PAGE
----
FIG. 8 is a view along line 8--8 of FIG. 6 having a leading edge of a sheet in engagement with the sheet positioning assembly of this invention.
FIG. 9 is a view along line 9--9 of FIG. 6.
Referring to FIG. 1, a typical apparatus comprises a heating area 10, a shaping station 12, a cooling station 14 and unloading station 16 shown in end-to-end relation. Glass sheets G are generally conveyed along a path through the heating area 10, preferably a furnace 18 of gas hearth or roller hearth construction, and arrive at the shaping station 12 where they are shaped to the desired configuration and then transported to the cooling station 14. After sufficient exposure to cold blasts at the cooling station, the bent and cooled glass sheet to which the desired degree of temper as been imparted, is transferred to the unloading station 16 and removed. The operation of a typical heating, shaping, cooling and unloading apparatus is described in allowed U.S. Pat. application Ser. No. 616,764 to Bennett et al. which teachings are herein incorporated by reference.
Glass sheets are serially heated as they are conveyed through the furnace 18 and are transferred onto a plurality of transfer rolls 20 and into shaping station 12. The transfer rolls 20 are located in such position that they define a continuation of the conveying surface of the furnace 18.
Also included is a glass sensing mechanism 22 which determines the arrival of the glass sheet at a predetermined location. The sensing mechanism initiates operation of a programmable computer (not shown) that determines the sequence for operating various actuating means, to be discussed hereinafter, so as to insure that the apparatus operates in proper synchronism. While the glass sensing mechanisms is shown at the exit end of the furnace 18 for illustration, it is understood that such a device may be located anywhere along the glass movement path that is convenient.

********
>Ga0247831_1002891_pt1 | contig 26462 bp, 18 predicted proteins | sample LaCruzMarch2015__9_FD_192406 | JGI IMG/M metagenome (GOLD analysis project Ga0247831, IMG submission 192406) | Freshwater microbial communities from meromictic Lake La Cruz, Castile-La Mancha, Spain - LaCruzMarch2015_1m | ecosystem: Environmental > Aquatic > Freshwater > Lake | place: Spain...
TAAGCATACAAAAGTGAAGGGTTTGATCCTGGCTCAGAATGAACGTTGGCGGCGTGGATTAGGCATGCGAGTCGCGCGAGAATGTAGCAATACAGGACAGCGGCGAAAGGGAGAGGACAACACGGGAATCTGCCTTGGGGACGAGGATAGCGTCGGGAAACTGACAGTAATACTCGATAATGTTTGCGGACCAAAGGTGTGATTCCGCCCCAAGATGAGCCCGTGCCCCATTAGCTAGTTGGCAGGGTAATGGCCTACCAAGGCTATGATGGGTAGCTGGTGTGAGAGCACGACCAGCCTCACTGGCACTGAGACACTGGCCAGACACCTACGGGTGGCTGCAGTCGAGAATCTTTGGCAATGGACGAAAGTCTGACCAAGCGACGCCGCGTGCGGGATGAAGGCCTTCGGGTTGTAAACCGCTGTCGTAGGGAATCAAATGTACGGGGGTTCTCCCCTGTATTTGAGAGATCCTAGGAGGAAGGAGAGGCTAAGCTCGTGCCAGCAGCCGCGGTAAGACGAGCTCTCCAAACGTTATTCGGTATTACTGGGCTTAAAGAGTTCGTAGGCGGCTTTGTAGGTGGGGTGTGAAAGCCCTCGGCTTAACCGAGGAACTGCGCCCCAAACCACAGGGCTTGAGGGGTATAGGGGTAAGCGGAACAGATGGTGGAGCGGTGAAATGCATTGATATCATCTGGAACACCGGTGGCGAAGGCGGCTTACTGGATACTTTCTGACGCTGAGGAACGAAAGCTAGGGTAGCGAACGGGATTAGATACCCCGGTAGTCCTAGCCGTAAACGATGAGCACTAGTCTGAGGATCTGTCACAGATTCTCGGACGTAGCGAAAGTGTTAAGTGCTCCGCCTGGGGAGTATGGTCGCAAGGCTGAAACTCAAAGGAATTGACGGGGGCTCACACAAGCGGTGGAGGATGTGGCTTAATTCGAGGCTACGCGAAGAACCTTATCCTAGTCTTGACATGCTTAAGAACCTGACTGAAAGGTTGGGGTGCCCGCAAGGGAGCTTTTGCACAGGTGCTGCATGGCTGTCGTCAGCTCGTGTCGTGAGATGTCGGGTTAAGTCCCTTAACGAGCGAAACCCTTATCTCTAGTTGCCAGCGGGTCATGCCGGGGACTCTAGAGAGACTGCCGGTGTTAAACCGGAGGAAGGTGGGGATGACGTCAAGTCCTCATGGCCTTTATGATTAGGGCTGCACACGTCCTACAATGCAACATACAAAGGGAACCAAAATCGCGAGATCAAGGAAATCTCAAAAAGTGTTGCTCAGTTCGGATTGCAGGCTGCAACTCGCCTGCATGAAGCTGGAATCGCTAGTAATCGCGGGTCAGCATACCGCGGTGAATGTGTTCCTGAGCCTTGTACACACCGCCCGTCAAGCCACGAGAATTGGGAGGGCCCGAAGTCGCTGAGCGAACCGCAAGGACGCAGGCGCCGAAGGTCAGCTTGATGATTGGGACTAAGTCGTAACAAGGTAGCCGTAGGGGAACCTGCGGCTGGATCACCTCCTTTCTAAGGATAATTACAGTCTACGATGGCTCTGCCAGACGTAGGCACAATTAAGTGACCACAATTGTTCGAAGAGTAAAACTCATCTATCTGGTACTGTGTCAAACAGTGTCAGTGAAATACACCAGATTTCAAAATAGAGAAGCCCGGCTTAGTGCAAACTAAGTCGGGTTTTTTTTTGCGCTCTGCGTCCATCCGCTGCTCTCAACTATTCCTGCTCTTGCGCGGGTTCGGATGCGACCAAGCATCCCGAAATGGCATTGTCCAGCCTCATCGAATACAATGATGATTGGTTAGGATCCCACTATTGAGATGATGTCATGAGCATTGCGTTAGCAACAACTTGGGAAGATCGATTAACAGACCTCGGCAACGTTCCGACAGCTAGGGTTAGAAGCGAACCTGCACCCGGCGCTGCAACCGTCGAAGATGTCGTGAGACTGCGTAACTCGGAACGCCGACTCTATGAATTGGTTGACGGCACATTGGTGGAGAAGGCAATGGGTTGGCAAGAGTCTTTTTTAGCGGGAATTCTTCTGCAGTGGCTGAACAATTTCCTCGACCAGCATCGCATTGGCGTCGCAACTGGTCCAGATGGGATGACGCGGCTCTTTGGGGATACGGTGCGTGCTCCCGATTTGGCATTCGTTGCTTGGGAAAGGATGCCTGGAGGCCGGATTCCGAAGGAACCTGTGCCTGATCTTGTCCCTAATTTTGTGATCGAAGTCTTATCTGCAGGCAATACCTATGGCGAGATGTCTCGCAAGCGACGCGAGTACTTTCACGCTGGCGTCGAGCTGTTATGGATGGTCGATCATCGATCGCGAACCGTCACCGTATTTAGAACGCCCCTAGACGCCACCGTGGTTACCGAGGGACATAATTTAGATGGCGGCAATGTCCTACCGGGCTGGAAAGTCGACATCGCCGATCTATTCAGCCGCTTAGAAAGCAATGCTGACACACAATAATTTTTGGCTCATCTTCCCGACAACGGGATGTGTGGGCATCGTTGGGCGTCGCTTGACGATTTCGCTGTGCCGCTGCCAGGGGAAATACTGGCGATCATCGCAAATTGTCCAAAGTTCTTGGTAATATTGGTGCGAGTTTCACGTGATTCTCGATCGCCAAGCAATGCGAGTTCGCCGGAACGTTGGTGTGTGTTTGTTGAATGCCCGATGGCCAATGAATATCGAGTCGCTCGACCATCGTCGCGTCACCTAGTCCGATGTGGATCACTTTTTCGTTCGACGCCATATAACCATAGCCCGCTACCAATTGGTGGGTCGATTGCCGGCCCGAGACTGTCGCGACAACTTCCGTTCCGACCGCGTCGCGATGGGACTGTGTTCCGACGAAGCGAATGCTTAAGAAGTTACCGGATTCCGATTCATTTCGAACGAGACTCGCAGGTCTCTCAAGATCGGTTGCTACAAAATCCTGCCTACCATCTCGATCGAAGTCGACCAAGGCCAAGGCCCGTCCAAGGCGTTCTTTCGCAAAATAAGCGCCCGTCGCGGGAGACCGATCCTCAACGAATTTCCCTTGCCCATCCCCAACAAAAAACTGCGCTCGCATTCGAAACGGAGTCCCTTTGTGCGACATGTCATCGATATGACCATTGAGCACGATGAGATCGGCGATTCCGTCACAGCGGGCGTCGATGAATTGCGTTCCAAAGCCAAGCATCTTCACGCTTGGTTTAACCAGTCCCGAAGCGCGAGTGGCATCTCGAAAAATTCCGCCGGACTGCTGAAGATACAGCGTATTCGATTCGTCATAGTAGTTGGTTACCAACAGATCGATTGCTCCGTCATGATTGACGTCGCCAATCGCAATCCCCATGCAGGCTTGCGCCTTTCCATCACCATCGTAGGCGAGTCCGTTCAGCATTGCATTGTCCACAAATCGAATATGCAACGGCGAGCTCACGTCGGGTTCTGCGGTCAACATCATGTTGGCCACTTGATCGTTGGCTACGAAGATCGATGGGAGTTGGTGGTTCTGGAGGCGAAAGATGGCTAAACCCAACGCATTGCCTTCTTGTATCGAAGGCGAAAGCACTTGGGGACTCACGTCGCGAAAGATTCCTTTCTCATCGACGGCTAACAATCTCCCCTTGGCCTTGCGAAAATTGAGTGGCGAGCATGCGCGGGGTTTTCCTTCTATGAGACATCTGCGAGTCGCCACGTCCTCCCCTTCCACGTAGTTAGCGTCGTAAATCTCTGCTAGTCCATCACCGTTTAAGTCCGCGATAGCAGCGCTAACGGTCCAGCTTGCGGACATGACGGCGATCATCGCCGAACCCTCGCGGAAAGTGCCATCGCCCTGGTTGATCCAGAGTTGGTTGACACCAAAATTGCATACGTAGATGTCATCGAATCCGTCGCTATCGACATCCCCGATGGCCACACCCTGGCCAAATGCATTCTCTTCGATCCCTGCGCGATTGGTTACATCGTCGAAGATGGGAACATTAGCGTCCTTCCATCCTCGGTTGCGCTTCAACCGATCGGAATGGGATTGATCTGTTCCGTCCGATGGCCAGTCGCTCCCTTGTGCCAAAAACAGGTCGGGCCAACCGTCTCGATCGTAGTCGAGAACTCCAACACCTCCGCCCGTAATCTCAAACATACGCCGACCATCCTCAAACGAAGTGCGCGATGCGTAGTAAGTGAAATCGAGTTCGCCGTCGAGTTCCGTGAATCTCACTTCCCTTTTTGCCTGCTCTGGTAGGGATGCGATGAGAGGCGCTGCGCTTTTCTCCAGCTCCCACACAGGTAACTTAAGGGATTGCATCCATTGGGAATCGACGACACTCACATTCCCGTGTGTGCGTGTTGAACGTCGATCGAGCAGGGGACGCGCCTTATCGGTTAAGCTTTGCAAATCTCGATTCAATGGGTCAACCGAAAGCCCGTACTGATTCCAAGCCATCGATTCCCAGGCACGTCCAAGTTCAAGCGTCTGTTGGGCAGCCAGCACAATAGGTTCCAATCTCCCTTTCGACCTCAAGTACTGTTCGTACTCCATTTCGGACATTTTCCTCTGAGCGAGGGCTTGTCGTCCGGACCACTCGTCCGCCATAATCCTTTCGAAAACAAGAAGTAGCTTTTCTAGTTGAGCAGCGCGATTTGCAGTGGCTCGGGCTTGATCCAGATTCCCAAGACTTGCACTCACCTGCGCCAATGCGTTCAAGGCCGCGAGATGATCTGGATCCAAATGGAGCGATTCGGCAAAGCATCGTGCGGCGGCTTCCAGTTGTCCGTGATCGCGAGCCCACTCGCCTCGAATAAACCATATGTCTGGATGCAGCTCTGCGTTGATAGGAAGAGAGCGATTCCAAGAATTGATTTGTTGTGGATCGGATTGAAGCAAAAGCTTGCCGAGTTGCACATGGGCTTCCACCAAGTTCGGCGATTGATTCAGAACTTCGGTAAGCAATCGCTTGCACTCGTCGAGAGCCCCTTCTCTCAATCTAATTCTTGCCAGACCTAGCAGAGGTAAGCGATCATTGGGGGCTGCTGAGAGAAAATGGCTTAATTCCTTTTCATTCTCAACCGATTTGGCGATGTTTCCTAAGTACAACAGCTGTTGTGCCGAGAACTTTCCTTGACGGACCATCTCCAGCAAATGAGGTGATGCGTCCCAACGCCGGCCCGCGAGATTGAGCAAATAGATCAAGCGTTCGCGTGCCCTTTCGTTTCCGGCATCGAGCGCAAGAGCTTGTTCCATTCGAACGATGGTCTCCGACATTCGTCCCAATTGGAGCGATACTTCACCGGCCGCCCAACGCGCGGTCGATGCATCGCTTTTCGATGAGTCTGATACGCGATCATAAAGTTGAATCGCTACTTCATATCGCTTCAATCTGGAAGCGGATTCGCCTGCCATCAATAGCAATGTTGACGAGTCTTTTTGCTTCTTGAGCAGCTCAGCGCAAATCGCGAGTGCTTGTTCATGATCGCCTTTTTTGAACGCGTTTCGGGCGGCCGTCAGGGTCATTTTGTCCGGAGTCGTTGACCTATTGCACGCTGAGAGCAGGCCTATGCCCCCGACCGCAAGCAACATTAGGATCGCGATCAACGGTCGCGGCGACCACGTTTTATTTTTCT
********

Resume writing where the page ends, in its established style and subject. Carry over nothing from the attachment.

The shaping station 12 comprises an upper vacuum mold 24 having a downward facing surface that is shaped, e.g., curved in both longitudinally and transverse to the path of travel defined by the transfer rolls 20. The downstream end of the downwardly facing shaping surface of the upper vacuum mold 24 has a downwardly curved end portion 26 of substantially S-shaped configuration. The upper vacuum mold 24 has a vacuum chamber whose downward facing wall is apertured and is covered by a fiberglass cloth cover (not shown) and communicates to a source of vacuum through a flexible vacuum pipe 28. The upper vacuum mold 24 is supported on a support frame 30 and is pivoted about pivot support 32 by piston assembly 34. The support frame 30 moves vertically relative to overhead structure by piston and linkage arrangement 36.
A gas hearth bed 38 is disposed beneath the downwardly facing shaping surface of the upper vacuum mold 24. As shown in FIG. 2 the gas hearth bed 38 has a substantially flat upper surface with a downwardly curved downstream end portion 40 that extends downward from a transversely curved boundary 42. The downwardly curved downstream end portion 40 blends downwardly away from the flat upstream portion of the bed 38.
With continued reference to FIG. 2, a lower shaping mold 44 surrounds the gas hearth bed 38. The lower shaping mold 44 comprises a first shaping portion 46 of T-shaped cross section having an upper surface extending transversely of the path of movement defined by the conveying surface of the furnace 18 and the transfer rolls 20. On the sides of the gas hearth bed 38 a pair of side rail portions 48 also of T-shaped cross section extend longitudinally of the path. The rail portions 48 are interconnected by a second rail portion 50 at the downstream end of the lower shaping mold 44. The second rail portion 50 has an upper surface that blends with the shape of the downwardly curved downstream end portion 40 of the gas hearth bed 38. Each of the rail portions 46, 48, and 50 are covered by a continuous heat resistant material such as a material made by Carborundum and sold under the trademark FIBERFRAX 970J.
The lower shaping mold 44 is supported on a rigid reinforcing frame 52. The rigid reinforcing frame 52 includes an auxiliary reinforcing beam 54 below the first rail portion 46, as well as reinforcing beams 56 below the side rail sections 48 and auxiliary reinforcing beams 58 located below the second rail section 50. Elevator means 60 (see FIG. 1) is provided to raise and lower the rigid reinforcing frame 52 together with the lower shaping mold 44 in any convenient manner. Adjustors 62 are provided to vertically adjust the rail portions of the lower shaping mold 44 relative to the rigid reinforcing frame 52.